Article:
amylase enzyme explained

Digestion is the breakdown of large and insoluble food molecules(carbohydrates, proteins and fats) into small and soluble substances to be absorbed into the blood.

There are three main types of digestive enzymes:


 Break down protein into small peptides and amino acids


 Break down fat into three fatty acids plus a glycerol molecule.

Amylases and Maltase

 Break down carbs into simple sugars.


first found in the early 18 century and now is considered one of the first enzymes in history to be scientifically investigated. first it was termed as “distaste” but later was renamed “amylase”.
Amylase is a digestive enzyme mainly is secreted by the pancreas(organ located behind your stomach that plays an important role in digestion and in regulating blood sugar) and salivary glands but can also be found in other tissues in very small levels.
It is mainly released from pancreas into the digestive tract to help digest starch in our food. It is also present in the blood in small quantities. When cells in the pancreas are injured or if the pancreatic duct is blocked (by a gallstone or a tumour) increased amounts of amylase find their way into the blood vessels.
Amylase catalyzes starchy food molecules that are combined with water(called hydrolysis) into smaller carbohydrate molecules like as maltose (a molecule composed of two glucose molecules) and eventually glucose itself.
as food goes through our small intestine, a part of it called the duodenum(pancreatic juices are released in this section) takes the remaining of the starch molecules and catalyzes most of them to maltose by pancreatic amylase. The by-products of amylase hydrolysis are ultimately broken down by other enzymes into molecules of glucose, which are rapidly absorbed through the intestinal wall.

amylase and fitness connection

even if you are on a ketogenic diet and are consuming low amount of carbs, your body still needs to have a good balance of amylase. it is essential for thyroid function(L-Thyroxine) and metabolism overall and it also has an effect on cortisol levels as well(and low L-Thyroxine and low cortisol can also cause low amylase levels).
although the real reason behind this fact is still under debate by scientists, low amylase levels can impact PH levels as well which could wreck havoc on a lot of other body processes by itself.

it also has negative effect on insulin production, while also affecting melatonin levels and probiotics(healthy live bacteria and yeasts in body) health inside our body.

types of amylase

there are 3 types of amylases. alpha, beta, and gamma. the difference between them is the way they react to the bonds of the starch molecules. Alpha-amylase can be found in humans, animals, plants, and microbes. Beta-amylase is found in microbes and plants. Gamma-amylase is found in animals and plants.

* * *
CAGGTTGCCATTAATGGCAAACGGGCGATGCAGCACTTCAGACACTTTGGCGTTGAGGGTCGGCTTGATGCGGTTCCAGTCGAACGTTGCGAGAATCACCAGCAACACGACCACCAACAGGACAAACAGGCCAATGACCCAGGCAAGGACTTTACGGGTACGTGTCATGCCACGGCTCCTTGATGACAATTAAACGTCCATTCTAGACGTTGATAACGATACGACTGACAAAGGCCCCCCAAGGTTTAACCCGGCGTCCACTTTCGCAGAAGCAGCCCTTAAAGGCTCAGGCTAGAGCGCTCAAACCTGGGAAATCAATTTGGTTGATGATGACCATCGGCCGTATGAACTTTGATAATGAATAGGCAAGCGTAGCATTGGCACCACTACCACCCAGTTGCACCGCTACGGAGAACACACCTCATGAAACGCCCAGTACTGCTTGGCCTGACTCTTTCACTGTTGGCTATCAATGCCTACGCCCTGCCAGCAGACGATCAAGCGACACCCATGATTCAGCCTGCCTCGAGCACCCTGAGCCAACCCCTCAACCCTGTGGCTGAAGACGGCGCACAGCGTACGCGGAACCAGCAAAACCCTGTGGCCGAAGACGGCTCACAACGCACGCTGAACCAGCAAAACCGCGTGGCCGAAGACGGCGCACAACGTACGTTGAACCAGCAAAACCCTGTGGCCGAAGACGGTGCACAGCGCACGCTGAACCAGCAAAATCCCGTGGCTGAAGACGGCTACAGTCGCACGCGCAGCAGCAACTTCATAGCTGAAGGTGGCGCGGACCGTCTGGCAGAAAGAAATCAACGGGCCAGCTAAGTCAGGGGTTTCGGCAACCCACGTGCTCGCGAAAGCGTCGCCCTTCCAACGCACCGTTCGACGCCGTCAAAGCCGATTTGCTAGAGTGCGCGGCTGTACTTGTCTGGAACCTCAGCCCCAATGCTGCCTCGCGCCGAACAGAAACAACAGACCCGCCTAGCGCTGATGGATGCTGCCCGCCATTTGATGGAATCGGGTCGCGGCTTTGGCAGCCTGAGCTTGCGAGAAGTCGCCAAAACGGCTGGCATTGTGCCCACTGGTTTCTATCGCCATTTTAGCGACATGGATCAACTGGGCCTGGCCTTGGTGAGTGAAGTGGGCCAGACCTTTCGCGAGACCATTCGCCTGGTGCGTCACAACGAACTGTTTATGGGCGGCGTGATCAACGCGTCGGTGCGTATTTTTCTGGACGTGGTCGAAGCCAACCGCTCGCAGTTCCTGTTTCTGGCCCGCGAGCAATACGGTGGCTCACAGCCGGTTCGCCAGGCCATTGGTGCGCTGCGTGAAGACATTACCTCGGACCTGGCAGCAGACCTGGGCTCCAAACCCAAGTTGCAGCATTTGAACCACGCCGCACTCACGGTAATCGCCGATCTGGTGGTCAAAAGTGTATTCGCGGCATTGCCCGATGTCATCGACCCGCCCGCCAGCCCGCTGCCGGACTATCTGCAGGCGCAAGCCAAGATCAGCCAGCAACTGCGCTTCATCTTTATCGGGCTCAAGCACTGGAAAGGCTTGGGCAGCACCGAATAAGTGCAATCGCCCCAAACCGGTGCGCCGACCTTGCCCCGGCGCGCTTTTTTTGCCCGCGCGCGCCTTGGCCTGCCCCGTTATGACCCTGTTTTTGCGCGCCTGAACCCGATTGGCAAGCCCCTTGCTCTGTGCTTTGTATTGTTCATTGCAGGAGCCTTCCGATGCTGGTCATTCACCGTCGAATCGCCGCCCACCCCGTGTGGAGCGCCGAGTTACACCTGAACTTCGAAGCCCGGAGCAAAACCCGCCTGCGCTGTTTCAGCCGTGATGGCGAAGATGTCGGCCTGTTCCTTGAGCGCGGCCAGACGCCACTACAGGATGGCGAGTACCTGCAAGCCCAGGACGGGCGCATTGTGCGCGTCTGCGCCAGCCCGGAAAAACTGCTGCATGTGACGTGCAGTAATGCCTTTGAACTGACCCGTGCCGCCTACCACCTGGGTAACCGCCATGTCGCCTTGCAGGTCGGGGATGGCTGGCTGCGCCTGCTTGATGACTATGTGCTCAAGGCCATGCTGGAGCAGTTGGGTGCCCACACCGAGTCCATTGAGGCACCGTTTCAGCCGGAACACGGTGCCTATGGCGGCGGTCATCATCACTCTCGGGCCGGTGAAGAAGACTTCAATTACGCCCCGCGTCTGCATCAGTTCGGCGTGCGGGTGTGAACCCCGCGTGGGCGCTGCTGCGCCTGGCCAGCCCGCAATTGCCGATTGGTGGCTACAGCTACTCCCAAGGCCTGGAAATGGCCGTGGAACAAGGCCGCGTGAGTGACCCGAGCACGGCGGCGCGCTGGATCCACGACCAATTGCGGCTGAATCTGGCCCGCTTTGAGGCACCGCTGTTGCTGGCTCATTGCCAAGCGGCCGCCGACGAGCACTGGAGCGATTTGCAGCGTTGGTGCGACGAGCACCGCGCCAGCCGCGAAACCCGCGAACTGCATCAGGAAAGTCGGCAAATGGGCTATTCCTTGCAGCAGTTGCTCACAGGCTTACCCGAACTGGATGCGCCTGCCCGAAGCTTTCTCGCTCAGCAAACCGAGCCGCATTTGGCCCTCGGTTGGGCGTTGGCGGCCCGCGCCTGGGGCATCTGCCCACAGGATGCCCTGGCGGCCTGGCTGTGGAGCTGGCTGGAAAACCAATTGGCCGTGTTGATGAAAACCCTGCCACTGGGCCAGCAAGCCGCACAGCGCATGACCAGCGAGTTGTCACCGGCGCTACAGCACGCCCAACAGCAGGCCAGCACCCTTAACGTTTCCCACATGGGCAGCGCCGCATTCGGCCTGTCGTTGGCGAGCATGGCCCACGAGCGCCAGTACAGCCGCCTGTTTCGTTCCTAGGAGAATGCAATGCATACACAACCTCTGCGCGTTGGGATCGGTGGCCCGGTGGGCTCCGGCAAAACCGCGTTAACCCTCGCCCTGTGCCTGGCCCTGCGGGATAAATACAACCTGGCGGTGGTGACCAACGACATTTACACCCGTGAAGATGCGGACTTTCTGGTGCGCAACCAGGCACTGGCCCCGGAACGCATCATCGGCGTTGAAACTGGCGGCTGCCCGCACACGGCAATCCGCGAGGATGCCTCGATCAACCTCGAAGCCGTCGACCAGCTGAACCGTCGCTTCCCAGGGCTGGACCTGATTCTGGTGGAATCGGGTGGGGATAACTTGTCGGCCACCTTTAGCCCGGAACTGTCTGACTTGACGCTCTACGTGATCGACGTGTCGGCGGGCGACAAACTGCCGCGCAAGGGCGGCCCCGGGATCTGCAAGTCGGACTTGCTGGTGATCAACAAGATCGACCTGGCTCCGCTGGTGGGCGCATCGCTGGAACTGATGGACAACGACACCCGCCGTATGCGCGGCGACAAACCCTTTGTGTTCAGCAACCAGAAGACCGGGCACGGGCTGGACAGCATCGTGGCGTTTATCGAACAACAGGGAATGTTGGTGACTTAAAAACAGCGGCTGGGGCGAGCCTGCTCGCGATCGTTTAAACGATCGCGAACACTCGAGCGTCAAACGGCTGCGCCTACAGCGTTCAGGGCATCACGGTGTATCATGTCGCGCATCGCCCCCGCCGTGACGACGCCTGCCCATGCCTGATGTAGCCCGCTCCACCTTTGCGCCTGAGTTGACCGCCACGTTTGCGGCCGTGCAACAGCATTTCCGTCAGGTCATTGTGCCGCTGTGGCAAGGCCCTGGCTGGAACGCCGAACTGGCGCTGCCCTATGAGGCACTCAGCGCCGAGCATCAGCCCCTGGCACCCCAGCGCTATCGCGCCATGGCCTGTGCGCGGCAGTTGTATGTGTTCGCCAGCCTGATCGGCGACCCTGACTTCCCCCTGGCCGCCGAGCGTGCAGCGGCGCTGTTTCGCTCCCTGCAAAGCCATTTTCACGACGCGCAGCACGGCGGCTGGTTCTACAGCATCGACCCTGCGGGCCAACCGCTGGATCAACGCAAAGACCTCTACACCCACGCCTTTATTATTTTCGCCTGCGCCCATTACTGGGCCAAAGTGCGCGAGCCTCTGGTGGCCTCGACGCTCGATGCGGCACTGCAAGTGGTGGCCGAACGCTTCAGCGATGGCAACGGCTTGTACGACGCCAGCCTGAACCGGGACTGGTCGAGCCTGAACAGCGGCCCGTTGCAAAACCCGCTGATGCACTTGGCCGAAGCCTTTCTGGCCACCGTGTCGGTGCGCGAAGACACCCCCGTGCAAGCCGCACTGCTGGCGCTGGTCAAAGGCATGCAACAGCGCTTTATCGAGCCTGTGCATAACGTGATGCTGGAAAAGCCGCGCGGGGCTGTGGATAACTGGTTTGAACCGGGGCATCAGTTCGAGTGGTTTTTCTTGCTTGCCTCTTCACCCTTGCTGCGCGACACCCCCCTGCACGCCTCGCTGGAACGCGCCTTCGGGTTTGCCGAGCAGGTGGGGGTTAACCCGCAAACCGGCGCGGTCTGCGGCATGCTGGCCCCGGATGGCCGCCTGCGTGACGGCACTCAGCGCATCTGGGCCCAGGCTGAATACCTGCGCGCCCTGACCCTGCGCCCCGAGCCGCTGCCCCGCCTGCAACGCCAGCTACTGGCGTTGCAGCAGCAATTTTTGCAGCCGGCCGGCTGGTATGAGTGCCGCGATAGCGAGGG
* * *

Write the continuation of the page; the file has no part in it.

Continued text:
is widespread among living organisms. In the digestive systems of humans and many other mammals, an alpha-amylase called ptyalin is produced by the salivary glands, whereas pancreatic amylase is secreted by the pancreas into the small intestine. The optimum pH of alpha-amylase is 6.7–7.0.


 is present in yeasts, molds, bacteria, and plants, particularly in the seeds. They are the principal components of a mixture called diastase that is used in the removal of starchy sizing agents from textiles and in the conversion of cereal grains to fermentable sugars. Beta-amylase has an optimum pH of 4.0–5.0.


is known for its efficiency in cleaving certain types of glycosidic linkages in acidic environments. The optimum pH of gamma-amylase is 3.0.

what should we consider about amylase?

some medications such as opiates(such as codeine, meperidine, and morphine, aspirin, birth control pills, cholinergic medications, asparaginase, ethacrynic acid, methyldopa and thiazide diuretics(such as chlorothiazide, indapamide, and metolazone) can affect amylase levels inside body.
The pancreas can sometimes become damaged or inflamed, which causes it to produce too much or too little amylase. An abnormal amount of amylase in your body may be a sign of a pancreatic disorder.
Although elevated amylase or hyperamylasemia, is primarily seen in salivary and pancreatic disease, it may also be seen in different diseases including gastrointestinal diseases, malignancy, and gynecological diseases
Elevated amylase can be seen in a variety of conditions including pancreatic disease, salivary disease, decreased metabolic clearance, intestinal disease, and macroamylasemia.